Hi I'm Jason! Gouge me! New airline charges come out of business travelers' own pockets

When you travel for work, you know the drill: Get receipts for everything. When you spend cash for stuff like meals, beverages, hotels, and rental cars, your employer is likely to pick up the tab as long as you've got proof of purchase.

But what if you have to spend money on the road but can't get a receipt? It's happening more and more. The major airlines have deployed their newest fees with such haste that they are not always equipped to issue receipts for on-board purchases. Ask a flight attendant for one, and on some carriers you're more likely to receive a blank stare than appropriate documentation.

Take U.S. Airways. As of Aug. 1, the carrier began charging for drinks of any sort, including $2 for water. Passengers are not permitted to carry their own beverages through security, and buying drinks in the terminal is not always possible either because of a time crunch or because of personal dignity over gouging. If you, a business traveler, decide during Hour Three of a flight that you're thirsty, the staff will sell you a drink but they won't be able to give you a receipt.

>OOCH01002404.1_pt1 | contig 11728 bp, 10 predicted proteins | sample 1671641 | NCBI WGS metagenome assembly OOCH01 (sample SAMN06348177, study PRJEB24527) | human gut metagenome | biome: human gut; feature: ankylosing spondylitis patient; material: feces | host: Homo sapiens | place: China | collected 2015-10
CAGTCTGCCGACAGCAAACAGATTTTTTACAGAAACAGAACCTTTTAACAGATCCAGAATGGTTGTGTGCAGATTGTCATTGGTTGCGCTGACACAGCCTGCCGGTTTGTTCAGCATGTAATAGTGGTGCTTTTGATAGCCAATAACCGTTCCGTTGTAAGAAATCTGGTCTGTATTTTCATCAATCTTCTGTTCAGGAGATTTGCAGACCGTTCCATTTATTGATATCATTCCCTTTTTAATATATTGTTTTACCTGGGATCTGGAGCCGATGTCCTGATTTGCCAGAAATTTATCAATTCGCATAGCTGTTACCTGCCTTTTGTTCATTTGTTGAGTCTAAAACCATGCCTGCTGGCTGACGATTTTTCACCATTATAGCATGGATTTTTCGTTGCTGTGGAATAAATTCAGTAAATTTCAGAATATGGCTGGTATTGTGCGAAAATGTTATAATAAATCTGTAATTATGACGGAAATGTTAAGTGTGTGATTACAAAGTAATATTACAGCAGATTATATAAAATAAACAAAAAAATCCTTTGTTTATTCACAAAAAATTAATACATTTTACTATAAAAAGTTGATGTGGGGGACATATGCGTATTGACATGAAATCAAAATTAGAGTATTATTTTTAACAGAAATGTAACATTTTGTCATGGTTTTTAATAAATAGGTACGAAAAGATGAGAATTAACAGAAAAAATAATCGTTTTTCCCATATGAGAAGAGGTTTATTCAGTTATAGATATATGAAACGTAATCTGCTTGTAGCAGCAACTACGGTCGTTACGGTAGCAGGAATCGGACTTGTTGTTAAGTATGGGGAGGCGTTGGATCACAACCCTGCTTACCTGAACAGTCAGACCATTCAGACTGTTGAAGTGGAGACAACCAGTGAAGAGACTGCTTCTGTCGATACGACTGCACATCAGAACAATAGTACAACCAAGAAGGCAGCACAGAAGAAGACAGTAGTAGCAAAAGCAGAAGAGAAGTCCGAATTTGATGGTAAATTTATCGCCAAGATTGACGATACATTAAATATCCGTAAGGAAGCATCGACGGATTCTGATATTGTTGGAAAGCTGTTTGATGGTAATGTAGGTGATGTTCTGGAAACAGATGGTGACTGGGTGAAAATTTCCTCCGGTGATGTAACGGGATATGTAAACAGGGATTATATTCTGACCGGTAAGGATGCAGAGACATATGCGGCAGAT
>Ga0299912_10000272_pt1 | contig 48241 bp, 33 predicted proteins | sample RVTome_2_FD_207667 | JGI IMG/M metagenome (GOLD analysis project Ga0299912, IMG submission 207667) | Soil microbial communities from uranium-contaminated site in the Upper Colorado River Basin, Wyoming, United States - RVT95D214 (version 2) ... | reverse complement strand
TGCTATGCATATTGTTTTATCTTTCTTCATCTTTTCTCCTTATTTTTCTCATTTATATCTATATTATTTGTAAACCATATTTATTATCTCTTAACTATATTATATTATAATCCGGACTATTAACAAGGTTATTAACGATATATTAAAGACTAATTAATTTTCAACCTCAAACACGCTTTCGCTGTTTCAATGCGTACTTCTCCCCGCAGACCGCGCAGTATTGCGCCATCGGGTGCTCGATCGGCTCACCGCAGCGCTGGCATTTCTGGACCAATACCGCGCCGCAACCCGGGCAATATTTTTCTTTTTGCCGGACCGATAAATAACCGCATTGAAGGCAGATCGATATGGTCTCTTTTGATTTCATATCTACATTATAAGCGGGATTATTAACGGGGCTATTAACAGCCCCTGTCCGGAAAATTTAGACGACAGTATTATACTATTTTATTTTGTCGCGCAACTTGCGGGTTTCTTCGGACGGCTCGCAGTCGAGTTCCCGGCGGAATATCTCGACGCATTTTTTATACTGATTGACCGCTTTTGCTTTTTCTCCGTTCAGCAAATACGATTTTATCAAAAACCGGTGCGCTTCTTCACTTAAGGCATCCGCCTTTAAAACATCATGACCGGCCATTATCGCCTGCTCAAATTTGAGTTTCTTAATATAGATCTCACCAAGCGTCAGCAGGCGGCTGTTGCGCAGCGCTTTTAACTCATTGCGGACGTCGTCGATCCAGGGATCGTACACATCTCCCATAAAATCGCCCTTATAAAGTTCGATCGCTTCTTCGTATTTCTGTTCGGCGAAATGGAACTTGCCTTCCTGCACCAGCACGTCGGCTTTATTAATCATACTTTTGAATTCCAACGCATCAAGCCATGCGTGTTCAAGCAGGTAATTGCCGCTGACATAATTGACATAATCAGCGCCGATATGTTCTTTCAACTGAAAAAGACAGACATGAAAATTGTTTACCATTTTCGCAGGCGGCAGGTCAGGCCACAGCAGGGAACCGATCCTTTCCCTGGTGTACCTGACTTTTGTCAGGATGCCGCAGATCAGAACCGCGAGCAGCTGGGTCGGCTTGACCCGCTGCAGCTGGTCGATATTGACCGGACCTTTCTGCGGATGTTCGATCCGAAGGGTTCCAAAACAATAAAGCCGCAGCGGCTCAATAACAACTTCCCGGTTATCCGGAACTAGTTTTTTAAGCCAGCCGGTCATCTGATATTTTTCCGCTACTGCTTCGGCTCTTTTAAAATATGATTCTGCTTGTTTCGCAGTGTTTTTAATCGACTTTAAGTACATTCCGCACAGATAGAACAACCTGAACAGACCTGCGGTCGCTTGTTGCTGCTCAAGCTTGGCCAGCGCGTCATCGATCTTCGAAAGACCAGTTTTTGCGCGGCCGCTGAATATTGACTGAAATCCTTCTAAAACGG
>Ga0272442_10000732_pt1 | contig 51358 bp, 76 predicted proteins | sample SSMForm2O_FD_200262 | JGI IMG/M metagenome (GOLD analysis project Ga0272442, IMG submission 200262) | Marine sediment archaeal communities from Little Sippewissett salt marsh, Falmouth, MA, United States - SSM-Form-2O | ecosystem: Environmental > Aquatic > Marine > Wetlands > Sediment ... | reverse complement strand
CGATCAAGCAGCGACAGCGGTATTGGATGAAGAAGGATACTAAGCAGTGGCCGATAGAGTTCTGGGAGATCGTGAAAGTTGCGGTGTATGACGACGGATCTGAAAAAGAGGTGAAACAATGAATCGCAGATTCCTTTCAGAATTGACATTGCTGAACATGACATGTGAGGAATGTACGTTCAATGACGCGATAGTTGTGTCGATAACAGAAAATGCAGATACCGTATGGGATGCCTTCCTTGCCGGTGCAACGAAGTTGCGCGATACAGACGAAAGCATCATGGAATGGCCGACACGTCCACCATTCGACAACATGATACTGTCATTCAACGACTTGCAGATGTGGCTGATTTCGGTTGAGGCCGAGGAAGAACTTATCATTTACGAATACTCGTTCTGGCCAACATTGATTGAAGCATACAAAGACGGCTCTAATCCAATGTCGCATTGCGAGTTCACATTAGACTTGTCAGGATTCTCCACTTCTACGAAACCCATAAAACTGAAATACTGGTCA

I called U.S. Airways to ask if any of its flight attendants were equipped to furnish receipts for this newfangled charge. The answer was no. Right now, an airline rep told me, there are "plans" to give on-board staff hand-held devices for printing receipts by the first quarter of 2009, but for now, they have nothing, and those nebulous "plans" could not be elucidated for me. U.S. Airways' flight attendants also have neither the training or the equipment to write receipts by hand.